A prospective, observational cohort study of 56 children from Melbourne. All were identified as having CF by newborn screening during 1990-92 and the study involved each child having an annual bronchial lavage during the first 2 to 3 years of life. Clinical outcome was determined at 7 years of age. P. aeruginosa infection was diagnosed in 24 (43%) children. Four children died before 7 years of age, all of whom had been infected with a multi-resistant, mucoid strain of P. aeruginosa (Armstrong et al, 2002 below). In the survivors, P. aeruginosa infection was associated with significantly increased morbidity as measured by lower National Institutes of Health scores, greater variability in lung function, increased time in the hospital, and higher rates of rhDNase (Pulmozyme) therapy (P <.01)
Despite neonatal CF screening, the acquisition of P. aeruginosa was common by 7 years of age in this CF birth cohort and was associated with increased morbidity and mortality. The high incidence of P. aeruginosa infection here is presumably a reflection of the fact the children were born between 1990 and 1992 when early eradication therapy was not routine practice outside certain European CF centres. The high prevalence (43%) of chronic Pseudomonas infection at 7 years contrasts with the much lower prevalence (of around 4%) at centres where early eradication has been the policy for some years. This paper should be read in conjunction with the following paper (Armstrong et al, 2002 below) where the unusual situation at the time is described of a particularly virulent strain of Pseudomonas in the clinic that caused the deaths of 4 children.
2002 Stutman HR,
Lieberman JM, Nussbaum E, Marks MI. Antibiotic prophylaxis in infants and young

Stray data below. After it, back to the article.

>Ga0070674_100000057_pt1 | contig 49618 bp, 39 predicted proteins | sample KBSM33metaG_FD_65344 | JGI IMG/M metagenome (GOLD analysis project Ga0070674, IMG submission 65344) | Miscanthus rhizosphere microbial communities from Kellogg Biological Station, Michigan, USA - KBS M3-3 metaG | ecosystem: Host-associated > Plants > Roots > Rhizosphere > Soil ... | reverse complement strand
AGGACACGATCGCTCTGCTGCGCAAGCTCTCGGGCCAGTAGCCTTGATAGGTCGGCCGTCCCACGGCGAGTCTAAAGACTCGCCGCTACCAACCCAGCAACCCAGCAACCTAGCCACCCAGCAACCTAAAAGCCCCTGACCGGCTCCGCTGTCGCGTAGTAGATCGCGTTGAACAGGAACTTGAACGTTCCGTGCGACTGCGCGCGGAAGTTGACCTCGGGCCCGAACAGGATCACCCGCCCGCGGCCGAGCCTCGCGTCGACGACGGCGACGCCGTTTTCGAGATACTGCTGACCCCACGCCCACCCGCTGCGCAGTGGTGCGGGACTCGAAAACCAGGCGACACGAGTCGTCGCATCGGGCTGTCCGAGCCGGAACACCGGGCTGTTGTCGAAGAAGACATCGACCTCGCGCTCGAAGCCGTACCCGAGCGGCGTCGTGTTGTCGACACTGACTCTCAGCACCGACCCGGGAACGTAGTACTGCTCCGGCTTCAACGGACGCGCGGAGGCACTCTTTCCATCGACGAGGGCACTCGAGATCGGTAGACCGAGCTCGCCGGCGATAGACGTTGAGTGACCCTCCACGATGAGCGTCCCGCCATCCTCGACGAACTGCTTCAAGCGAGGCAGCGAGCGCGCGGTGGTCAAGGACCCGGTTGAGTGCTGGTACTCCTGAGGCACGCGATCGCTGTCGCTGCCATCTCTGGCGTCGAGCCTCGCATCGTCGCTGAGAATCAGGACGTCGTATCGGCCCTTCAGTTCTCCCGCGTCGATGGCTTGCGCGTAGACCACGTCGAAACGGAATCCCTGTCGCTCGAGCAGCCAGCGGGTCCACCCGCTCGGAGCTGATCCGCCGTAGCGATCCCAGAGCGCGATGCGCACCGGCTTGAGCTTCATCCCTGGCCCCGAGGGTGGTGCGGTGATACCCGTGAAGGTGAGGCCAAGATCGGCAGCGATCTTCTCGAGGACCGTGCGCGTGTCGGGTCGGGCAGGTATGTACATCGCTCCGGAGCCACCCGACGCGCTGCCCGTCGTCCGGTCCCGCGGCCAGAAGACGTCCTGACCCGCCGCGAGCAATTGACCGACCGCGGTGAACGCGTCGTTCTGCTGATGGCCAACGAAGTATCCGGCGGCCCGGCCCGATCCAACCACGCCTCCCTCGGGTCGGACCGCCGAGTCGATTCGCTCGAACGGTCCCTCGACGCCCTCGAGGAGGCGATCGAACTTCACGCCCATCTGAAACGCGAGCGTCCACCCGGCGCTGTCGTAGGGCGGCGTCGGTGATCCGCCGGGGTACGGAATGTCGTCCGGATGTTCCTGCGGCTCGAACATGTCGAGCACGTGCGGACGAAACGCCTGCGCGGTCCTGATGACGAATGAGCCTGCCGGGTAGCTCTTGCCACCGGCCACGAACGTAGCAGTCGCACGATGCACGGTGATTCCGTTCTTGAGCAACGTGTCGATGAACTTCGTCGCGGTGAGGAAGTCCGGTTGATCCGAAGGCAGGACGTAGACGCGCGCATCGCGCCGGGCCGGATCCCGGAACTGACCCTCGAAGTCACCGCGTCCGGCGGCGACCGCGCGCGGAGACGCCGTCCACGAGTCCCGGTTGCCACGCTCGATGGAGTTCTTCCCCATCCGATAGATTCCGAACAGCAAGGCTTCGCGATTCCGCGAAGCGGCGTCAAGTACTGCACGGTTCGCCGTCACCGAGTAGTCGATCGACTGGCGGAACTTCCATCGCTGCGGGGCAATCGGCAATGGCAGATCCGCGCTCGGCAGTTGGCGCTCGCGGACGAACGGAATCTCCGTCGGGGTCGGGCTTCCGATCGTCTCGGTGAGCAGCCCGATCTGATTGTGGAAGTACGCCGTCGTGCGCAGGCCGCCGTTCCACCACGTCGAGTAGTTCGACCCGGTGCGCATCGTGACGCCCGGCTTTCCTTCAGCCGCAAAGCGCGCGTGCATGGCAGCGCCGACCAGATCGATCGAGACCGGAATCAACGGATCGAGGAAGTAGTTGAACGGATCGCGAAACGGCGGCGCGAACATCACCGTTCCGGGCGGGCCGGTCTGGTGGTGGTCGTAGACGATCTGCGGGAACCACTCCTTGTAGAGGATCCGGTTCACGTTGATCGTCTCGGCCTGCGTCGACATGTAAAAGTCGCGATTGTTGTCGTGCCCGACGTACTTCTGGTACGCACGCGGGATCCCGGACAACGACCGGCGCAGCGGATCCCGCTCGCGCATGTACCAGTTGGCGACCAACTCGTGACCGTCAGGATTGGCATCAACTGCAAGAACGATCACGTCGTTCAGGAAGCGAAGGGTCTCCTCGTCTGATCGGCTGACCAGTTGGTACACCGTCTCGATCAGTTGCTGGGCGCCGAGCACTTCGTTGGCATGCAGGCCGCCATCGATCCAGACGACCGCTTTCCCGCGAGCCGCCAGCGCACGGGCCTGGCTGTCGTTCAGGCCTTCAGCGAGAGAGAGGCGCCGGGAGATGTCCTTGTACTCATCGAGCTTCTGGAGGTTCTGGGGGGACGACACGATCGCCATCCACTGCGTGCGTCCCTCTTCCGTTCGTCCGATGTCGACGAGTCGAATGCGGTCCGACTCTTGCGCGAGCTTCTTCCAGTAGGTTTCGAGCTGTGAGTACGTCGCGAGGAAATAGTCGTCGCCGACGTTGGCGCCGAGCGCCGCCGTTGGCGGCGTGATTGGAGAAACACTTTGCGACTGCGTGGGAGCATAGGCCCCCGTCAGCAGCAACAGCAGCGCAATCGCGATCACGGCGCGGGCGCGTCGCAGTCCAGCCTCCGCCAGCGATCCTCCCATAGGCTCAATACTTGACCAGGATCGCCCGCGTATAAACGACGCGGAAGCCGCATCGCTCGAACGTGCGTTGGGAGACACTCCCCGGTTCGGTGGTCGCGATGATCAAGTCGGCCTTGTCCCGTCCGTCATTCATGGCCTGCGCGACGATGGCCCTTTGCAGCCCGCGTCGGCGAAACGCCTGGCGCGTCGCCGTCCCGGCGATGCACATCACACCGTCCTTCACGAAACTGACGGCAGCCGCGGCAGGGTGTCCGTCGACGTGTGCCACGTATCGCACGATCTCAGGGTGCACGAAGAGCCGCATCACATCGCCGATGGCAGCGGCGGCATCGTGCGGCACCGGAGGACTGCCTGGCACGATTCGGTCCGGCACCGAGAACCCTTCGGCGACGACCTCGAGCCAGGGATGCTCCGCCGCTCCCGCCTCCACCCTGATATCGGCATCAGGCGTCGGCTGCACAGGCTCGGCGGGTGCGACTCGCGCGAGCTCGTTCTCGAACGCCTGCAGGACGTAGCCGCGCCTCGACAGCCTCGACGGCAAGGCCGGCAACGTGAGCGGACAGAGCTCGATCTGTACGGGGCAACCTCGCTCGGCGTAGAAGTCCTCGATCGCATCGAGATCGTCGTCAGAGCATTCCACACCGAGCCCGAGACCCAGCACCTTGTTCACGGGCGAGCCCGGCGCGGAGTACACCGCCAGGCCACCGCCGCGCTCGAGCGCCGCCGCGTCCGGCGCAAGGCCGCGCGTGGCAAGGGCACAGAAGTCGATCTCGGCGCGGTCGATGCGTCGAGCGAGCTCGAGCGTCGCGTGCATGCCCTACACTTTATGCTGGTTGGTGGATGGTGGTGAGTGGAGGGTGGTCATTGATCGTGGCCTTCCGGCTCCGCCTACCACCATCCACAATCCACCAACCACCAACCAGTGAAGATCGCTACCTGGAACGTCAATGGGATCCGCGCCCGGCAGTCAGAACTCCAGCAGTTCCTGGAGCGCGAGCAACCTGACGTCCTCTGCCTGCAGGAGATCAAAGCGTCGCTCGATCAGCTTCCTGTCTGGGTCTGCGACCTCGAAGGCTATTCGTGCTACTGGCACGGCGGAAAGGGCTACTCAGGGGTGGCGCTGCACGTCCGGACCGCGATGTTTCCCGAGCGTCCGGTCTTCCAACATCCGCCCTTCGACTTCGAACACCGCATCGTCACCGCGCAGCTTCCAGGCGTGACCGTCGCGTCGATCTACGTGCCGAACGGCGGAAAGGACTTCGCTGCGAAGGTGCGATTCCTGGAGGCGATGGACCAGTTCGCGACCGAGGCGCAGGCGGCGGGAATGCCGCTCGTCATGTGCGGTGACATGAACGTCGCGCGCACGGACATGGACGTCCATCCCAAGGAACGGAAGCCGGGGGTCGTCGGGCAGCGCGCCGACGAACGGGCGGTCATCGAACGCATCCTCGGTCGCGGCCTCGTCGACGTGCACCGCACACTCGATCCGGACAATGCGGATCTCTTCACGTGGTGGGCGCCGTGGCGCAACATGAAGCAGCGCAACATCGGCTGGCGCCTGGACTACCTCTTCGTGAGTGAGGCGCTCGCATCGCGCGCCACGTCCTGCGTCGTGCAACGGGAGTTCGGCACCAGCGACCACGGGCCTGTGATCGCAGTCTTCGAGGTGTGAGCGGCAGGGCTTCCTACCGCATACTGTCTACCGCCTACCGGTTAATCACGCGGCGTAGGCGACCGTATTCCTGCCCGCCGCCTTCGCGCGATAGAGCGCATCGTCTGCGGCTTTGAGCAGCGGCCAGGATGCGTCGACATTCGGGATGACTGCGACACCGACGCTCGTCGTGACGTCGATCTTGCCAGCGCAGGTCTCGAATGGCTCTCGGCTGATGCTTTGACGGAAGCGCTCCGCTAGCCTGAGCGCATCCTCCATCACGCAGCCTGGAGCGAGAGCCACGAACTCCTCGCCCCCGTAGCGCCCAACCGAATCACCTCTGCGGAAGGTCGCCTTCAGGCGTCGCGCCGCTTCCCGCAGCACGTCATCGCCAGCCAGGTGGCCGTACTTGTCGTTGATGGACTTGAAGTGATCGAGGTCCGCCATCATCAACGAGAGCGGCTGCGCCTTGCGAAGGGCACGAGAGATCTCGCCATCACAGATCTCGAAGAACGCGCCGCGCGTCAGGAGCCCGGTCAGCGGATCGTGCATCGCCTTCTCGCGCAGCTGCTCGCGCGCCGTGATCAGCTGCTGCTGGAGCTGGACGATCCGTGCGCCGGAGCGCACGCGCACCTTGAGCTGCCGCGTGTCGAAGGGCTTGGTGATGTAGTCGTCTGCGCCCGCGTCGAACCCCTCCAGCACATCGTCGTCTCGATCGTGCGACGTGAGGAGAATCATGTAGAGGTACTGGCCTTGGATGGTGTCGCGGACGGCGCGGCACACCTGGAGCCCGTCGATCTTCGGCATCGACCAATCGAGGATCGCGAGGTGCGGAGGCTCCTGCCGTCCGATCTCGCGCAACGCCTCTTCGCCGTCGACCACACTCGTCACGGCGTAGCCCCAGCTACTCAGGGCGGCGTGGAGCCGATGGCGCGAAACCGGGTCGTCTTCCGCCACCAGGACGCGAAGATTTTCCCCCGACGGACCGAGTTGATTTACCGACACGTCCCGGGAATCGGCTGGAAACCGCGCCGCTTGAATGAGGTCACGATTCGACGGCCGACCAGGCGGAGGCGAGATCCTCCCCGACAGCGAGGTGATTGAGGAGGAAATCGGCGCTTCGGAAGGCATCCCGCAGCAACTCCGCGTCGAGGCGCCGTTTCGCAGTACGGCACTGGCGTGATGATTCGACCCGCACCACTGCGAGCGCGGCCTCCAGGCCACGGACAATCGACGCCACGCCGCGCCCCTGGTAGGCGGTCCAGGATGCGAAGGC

children with cystic fibrosis: a randomised controlled trial. J Pediatr 2002;
A 7-year, multicenter, double-blind, placebo-controlled study of continuous anti staphylococcal therapy. Otherwise healthy children <2 years of age with CF were randomly assigned to be treated with daily cephalexin (80-100 mg/kg/day) or placebo. 119 of 209 children enrolled and completed a 5- to 7-year course of therapy. Respiratory cultures from children treated with cephalexin were significantly less likely to be positive for S. aureus (6.0% vs. 30.4%) They were, however, more likely to be positive for Pseudomonas aeruginosa (25.6% vs. 13.5%). These differences became apparent in the first year after enrolment and persisted over the duration of the study. In contrast to these microbiologic differences, there were no differences in clinical outcome measures. The authors concluded that although long-term prophylaxis with cephalexin successfully delayed the acquisition of S. aureus, it enhanced colonization with P. aeruginosa and did not lead to clinically significant improvement in major health outcomes. Hence the findings did not support routine anti staphylococcal prophylaxis in otherwise healthy infants and young children with cystic fibrosis.
|Fig. 12d: Harris Stutman. www.doximity.com|
The plan of this study was
reported at the 1992 N American CF Conference by Dr Stutman but the results
not published until 2002. This study with cephalexin,(a broader spectrum antibiotic
than flucloxacillin) does not provide useful information about the use of long
term flucloxacillin (currently recommended for the first 3 years for all CF
infants by the UK CF Trust Antibiotic Working group 2009). Also during the study
early eradication treatment of P. aeruginosa was not practiced in the
USA. In UK centres where both long term flucloxacillin AND early P. aeruginosa eradication is routine the prevalence of both chronic S. aureus and P. aeruginosa is low (Lee et al, 2004).
It seems that if an organism is eradicated from the airways of a person with CF another potential pathogen from the environment colonizes and, if not treated, infects the airway. For example when S. aureus is treated, P aeruginosa appears (a fact noted since the early days of CF treatment); when P. aeruginosa is eradicated and prevented other environmental organisms appear particularly Aspergillus fumigatus and Stenotrophomonas maltophilia (noted both in the Copenhagen and Leeds CF centres). But this is not a good reason to fail to eradicate potential pathogens as they appear which is the policy in many European and N. American CF centres, evidenced by the high prevalence of chronic S. aureus infection.
Finally, it should be noted that it is not essential to give long term flucloxacillin to achieve a very low prevalence of S aureus infection, an alternative is to culture regularly (every clinic attendance and also when unwell) as is the policy in some European centres and treat vigorously whenever S. aureus appears (Szaff and Hoiby,1981 above - see discussion after this entry for more on anti-Staphylococcal prophylaxis).